Making changes

Before we can make changes, we typically have to be in the position of severe discomfort. We no longer feel that our bad habit is worth the price we pay. We are no longer happy with where we’re at and want it to change.

The biggest problem is deciding what changes you want to make. Sometimes, we don’t know where to start to make positive changes. We don’t know how to begin.

I would take a chunk of your problem and start there. If you take on too much, it might lead you to feel overwhelmed. Sometimes, our problems are too big to take on all at once.

Maybe if you want less stress, you can learn how to meditate or do breathing exercises. Maybe if you snap at your children or loved ones, you can learn to become aware. Maybe if you drink, you can get into a program to help you stop. Sometimes working on your problems means you have to let other people help you. It may feel uncomfortable, but they’ve been there, or they have the skills to help you get out of that trap.

If you have too many problems and don’t know where to start, I suggest something small or moderate. Work your way to the “big stuff.” If the “big stuff” is dangerous, like drugs, it needs to be addressed before worrying about anything else. You can’t properly fix anything unless you are sober.

If you are brave and strong enough (trust me, you really do need to be strong), you can ask your loved ones what traits or habits that you do that are the hardest to be around. When they tell you, because you asked, you can’t yell or become defensive. You need to listen and take it in.

If some of you like to pray, then I’d suggest that. If you don’t like to pray, I suggest you simply give it voice somehow, like journaling or saying it out loud. “I want a different life. Where do I start?” Then, go from there, one step at a time, seeking out knowledge everywhere. You might even start to see answers showing up from different sources and presenting themselves with ease into your life.

These are just a few suggestions that I hope will get you started.

Are you aware?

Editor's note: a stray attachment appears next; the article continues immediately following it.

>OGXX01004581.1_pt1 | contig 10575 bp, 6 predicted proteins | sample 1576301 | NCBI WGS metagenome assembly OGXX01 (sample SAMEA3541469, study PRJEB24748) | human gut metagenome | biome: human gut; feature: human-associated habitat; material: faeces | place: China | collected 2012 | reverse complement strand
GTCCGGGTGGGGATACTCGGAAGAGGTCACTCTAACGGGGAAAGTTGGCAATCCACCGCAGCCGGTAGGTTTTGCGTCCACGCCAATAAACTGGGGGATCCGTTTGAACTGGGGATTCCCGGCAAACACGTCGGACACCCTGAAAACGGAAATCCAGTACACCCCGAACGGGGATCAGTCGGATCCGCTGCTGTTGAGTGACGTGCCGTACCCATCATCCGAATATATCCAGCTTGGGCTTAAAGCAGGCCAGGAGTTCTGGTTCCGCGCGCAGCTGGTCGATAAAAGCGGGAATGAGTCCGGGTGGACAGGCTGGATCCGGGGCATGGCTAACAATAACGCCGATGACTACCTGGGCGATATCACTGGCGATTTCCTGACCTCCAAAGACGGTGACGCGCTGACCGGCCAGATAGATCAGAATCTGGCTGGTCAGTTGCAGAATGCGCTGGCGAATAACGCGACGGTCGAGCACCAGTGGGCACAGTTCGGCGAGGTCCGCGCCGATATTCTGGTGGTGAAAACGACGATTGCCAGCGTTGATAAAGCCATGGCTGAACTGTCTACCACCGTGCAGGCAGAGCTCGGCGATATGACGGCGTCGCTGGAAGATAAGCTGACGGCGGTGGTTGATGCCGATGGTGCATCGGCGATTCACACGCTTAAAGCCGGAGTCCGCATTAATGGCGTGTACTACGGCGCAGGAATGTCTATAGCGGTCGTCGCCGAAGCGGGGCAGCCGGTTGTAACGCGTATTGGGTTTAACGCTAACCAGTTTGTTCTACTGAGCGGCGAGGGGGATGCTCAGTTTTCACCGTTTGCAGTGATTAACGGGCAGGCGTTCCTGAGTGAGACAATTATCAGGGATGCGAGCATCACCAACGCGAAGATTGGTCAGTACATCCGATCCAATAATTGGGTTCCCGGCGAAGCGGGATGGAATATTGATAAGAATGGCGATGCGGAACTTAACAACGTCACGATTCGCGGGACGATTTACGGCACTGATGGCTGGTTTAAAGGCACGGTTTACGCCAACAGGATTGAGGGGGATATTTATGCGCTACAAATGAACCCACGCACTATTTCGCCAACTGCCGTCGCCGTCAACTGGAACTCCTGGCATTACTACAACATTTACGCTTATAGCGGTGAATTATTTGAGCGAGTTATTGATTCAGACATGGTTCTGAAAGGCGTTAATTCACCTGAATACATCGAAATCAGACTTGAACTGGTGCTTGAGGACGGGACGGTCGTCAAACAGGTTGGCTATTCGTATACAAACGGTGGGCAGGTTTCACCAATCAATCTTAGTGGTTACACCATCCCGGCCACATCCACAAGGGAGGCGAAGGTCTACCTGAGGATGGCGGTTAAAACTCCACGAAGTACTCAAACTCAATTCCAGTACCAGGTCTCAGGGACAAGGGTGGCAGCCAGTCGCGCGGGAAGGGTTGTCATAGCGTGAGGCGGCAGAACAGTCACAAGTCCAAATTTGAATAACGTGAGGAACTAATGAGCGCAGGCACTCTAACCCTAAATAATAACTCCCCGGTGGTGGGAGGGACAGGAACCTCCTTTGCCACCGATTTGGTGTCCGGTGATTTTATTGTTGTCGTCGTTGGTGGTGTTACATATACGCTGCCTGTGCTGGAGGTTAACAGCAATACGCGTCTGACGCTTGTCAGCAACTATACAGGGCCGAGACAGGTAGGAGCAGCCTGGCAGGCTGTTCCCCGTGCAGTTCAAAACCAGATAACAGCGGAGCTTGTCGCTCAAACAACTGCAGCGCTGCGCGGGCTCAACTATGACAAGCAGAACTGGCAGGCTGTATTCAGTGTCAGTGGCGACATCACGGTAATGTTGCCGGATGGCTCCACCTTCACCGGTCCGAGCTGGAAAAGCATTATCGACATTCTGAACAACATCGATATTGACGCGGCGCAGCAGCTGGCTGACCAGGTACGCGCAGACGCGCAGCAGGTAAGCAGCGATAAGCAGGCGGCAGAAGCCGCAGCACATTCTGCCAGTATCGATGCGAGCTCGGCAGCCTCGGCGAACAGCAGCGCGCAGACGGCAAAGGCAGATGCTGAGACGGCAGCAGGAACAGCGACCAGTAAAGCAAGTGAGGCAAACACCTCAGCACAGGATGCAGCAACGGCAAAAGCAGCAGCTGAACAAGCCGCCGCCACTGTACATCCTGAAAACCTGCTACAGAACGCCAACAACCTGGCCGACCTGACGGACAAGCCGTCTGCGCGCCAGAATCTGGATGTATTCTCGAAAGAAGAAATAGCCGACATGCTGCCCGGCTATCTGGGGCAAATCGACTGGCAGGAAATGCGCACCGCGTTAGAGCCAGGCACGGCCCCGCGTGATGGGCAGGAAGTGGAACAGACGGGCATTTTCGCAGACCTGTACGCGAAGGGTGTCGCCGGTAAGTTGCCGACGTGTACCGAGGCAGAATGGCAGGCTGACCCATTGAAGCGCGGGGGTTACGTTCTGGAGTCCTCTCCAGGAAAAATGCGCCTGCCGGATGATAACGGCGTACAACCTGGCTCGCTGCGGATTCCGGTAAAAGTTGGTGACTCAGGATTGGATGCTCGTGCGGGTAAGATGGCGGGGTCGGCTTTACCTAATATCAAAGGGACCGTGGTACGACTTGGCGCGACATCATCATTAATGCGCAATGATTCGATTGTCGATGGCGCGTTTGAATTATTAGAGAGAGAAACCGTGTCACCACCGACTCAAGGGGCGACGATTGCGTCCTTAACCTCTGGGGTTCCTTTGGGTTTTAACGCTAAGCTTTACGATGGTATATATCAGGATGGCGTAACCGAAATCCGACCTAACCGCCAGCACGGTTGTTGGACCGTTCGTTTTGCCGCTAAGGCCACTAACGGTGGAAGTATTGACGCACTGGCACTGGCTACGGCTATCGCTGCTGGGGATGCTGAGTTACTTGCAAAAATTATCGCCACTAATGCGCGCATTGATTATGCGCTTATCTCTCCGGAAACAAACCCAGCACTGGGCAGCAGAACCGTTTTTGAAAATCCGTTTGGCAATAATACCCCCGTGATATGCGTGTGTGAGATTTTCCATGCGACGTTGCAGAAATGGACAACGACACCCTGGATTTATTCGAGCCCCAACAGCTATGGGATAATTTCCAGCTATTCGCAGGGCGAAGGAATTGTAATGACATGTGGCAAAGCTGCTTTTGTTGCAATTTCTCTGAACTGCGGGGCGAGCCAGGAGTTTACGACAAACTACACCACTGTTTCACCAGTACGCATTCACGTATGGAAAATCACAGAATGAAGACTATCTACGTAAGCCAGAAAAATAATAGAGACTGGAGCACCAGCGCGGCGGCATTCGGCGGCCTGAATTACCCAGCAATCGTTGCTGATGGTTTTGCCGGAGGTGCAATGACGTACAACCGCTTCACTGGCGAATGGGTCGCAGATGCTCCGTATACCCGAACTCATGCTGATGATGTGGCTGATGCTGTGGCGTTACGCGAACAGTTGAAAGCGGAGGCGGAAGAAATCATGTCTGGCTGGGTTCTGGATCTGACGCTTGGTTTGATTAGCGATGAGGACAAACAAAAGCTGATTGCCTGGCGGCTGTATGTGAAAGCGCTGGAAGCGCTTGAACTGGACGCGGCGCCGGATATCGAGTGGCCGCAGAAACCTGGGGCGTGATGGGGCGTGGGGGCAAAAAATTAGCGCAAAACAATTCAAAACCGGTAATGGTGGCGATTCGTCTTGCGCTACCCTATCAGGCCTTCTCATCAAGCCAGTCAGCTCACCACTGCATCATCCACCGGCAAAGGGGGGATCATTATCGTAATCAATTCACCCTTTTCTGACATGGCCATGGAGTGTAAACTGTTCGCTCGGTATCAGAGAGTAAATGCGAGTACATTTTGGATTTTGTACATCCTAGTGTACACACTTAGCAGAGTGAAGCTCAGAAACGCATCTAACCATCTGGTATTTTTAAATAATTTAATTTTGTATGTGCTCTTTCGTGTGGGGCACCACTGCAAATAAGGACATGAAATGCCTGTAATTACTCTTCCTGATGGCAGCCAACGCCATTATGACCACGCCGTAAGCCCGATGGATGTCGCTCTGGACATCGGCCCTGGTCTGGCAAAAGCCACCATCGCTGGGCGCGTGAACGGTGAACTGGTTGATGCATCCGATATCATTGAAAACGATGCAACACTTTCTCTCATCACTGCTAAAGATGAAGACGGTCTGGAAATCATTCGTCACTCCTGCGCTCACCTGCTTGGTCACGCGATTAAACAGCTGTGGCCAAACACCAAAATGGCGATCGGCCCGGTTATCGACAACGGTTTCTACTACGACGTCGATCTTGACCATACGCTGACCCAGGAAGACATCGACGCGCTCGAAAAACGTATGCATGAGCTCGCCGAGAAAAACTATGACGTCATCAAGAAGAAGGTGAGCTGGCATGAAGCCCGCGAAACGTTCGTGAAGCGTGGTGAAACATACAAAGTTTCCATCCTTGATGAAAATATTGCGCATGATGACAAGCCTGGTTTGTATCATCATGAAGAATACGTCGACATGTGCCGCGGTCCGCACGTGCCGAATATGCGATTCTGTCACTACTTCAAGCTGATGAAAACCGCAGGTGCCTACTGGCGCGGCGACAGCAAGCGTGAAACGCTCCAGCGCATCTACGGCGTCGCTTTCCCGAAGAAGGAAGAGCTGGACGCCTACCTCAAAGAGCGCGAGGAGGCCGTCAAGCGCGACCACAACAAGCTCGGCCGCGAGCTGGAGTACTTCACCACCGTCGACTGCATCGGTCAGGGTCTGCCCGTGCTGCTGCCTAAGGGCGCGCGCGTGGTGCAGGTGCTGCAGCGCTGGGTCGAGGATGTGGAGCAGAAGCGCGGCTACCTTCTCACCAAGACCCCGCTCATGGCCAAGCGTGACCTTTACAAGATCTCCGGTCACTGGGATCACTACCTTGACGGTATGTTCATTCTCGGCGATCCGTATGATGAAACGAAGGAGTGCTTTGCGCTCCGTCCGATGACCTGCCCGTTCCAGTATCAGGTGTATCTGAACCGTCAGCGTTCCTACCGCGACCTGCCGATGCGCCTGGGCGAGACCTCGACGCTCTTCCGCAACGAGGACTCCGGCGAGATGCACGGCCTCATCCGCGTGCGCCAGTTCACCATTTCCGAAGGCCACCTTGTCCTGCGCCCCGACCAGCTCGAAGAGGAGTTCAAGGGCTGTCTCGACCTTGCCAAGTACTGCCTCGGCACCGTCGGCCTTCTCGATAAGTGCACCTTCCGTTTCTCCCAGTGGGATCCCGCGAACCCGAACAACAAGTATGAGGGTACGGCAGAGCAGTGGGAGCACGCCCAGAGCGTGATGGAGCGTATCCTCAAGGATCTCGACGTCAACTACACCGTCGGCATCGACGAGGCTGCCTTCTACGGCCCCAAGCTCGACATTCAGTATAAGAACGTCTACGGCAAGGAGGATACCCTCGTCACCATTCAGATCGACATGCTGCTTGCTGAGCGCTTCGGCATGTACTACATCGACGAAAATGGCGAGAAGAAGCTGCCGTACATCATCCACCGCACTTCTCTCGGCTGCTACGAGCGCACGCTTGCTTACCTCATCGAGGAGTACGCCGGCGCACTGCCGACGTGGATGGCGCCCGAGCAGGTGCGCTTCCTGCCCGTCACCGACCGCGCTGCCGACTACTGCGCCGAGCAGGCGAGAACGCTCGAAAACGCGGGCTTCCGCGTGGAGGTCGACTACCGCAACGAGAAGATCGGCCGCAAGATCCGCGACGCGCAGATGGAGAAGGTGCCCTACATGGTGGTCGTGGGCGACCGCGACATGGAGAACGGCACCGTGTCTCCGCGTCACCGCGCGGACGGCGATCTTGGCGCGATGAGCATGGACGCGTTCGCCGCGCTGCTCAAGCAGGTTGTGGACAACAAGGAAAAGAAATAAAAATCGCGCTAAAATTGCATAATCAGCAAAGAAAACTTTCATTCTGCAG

When I started college ages ago, I took a class that taught behavioral awareness, which is basically how and why people do the things they do. It wasn’t a very detailed class but more of an overview. I learned that there were five levels of competency. Most people live their lives in the first level, which basically is that you don’t know, and you don’t know that you don’t know. You are unaware that there is another way of life, a life that you can make changes to and learn new skills creating a better life for yourself.

Consciously competent is the 4th level, and it’s when you learn and develop skills and determine appropriate behaviors and actions for success. It needs the added bonus of using this knowledge and skills to be most effective.

This information made me realize that I was living my life, plodding along, and knowing it wasn’t great, but I didn’t know that something could be done to change it. I knew that my life was stuck in misery. I didn’t have a good self-worth. I knew that I felt horrible. People made me feel horrible about myself. I didn’t like how I treated others either. This class showed me that there is hope. I can make changes, even baby steps, to creating a “normal” life. I can correct behaviors, see my value, and shift my life in a better direction.

The hardest part is learning to be consciously aware of your behaviors, actions, reactions, thoughts, and words. It’s taking a pause before you move forward. It’s assessing a situation before you knee-jerk react to something or someone.

In the previous post, I shared a breathing exercise. That exercise helps quiet the brain but it can also teach you how to become aware of your thoughts. If you can learn that skill, it can open you up to fixing “issues” that weigh you down and changing negative behaviors to positive ones. You can become aware. In the spiritual realm, this is basically presence.

The exercise I would suggest is start to become aware of what the voice in your head is saying when you do your breathing exercises. Are they negative? Are they mean?  Are they judgmental? Are they loving? Are they encouraging?

In a future post, I’ll explain what that voice is and why it’s saying the things it says.

Until then, I encourage you to continue the breathing exercises and start to become aware of what thoughts you have. It’s the beginning that could change your life!